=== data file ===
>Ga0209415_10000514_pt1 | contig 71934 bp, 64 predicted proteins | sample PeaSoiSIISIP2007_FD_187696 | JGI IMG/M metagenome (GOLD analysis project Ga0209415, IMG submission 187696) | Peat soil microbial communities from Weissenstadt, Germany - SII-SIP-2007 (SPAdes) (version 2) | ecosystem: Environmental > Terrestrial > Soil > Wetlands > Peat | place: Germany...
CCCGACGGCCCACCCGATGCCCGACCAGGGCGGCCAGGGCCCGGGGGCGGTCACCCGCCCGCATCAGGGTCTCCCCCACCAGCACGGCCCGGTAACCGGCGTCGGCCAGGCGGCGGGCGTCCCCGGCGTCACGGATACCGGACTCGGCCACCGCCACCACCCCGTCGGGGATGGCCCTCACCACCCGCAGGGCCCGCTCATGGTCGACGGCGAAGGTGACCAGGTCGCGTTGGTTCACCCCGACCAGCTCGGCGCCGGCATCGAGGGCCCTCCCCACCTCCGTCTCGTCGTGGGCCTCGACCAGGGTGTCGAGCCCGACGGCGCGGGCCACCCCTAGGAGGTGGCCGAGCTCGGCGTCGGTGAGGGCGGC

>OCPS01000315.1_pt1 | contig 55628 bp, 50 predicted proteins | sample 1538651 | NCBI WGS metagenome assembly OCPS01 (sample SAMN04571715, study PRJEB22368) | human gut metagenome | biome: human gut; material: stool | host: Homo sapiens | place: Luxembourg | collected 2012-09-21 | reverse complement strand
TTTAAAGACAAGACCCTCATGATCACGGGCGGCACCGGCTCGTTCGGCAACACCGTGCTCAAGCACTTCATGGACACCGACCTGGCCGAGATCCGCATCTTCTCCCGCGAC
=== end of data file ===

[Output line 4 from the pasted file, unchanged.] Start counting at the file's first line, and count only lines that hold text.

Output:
TTTAAAGACAAGACCCTCATGATCACGGGCGGCACCGGCTCGTTCGGCAACACCGTGCTCAAGCACTTCATGGACACCGACCTGGCCGAGATCCGCATCTTCTCCCGCGAC